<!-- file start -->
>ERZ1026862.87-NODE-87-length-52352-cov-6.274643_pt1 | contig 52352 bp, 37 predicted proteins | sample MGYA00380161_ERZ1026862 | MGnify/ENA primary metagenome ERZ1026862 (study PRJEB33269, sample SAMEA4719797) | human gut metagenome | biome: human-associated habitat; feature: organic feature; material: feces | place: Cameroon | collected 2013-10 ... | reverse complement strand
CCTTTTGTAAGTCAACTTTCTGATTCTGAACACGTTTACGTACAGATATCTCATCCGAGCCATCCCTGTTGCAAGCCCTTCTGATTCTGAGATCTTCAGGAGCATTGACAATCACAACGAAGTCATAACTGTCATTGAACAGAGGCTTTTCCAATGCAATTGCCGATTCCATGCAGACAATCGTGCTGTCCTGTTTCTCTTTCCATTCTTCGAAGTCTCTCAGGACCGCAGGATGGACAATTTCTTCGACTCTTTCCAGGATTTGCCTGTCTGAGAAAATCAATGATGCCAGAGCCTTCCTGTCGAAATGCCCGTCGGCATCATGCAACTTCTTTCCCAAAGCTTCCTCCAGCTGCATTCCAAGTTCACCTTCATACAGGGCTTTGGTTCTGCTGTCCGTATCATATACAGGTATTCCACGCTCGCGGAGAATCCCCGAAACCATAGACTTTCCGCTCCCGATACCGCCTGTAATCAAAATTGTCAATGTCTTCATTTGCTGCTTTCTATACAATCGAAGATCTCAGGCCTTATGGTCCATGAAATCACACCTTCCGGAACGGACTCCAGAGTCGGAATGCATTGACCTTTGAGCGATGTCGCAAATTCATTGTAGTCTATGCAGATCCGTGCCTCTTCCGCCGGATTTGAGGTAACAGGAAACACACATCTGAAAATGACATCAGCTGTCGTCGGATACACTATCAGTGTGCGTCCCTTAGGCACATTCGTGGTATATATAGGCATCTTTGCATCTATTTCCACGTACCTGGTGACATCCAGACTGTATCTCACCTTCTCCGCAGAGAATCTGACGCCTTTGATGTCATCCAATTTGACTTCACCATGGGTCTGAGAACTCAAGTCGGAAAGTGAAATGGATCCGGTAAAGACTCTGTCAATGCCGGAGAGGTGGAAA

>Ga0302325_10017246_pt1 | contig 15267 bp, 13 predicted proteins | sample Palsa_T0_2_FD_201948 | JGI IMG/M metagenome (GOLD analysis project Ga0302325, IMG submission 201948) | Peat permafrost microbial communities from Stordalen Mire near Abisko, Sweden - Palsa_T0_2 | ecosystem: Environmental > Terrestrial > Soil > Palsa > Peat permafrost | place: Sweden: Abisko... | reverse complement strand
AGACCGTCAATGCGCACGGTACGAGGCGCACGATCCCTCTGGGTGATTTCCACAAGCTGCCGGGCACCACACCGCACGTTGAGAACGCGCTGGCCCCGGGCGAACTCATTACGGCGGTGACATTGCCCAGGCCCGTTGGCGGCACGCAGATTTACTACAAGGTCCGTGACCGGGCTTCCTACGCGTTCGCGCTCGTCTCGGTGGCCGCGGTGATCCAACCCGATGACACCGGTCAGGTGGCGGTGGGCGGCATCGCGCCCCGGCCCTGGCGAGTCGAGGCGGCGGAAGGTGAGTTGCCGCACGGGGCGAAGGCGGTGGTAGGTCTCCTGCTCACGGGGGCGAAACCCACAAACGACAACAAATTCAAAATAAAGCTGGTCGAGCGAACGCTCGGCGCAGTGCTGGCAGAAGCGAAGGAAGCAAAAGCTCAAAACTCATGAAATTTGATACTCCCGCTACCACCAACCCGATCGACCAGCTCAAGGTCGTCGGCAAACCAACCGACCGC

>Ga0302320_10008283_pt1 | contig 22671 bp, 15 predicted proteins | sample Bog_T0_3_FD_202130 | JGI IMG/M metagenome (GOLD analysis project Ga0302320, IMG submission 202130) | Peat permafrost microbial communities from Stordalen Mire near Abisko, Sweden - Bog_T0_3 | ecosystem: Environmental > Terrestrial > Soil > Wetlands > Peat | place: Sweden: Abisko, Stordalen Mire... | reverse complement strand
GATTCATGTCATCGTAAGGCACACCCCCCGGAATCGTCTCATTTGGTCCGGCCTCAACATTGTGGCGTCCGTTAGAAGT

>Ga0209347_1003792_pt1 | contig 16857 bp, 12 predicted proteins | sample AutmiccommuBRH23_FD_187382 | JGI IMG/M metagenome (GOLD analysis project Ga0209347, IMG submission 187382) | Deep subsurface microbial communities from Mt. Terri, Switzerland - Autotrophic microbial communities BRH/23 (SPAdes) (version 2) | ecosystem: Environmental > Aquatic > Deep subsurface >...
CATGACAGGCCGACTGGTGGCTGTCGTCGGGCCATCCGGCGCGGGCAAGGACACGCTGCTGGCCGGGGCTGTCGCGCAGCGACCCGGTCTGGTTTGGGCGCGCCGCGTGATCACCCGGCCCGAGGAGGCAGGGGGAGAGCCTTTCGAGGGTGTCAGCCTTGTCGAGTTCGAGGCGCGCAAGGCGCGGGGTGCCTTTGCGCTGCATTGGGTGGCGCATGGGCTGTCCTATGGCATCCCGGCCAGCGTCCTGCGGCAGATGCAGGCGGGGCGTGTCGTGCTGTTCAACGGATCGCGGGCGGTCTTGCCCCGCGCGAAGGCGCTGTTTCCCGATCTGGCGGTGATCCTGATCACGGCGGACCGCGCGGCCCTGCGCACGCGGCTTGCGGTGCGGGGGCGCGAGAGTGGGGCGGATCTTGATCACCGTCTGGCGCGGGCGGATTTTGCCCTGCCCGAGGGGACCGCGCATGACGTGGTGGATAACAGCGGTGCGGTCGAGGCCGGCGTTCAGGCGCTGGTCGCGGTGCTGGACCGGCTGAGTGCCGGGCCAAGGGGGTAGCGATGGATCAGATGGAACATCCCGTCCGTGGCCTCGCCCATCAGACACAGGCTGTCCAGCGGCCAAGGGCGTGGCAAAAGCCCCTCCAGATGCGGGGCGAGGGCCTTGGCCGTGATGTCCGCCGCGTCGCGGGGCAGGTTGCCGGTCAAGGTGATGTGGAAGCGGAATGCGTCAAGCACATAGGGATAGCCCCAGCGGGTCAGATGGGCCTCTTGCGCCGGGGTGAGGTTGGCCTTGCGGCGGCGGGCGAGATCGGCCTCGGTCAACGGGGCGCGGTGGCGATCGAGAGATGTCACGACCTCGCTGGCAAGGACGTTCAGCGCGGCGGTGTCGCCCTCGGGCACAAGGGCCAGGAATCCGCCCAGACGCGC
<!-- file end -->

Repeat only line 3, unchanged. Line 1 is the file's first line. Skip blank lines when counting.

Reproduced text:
>Ga0302325_10017246_pt1 | contig 15267 bp, 13 predicted proteins | sample Palsa_T0_2_FD_201948 | JGI IMG/M metagenome (GOLD analysis project Ga0302325, IMG submission 201948) | Peat permafrost microbial communities from Stordalen Mire near Abisko, Sweden - Palsa_T0_2 | ecosystem: Environmental > Terrestrial > Soil > Palsa > Peat permafrost | place: Sweden: Abisko... | reverse complement strand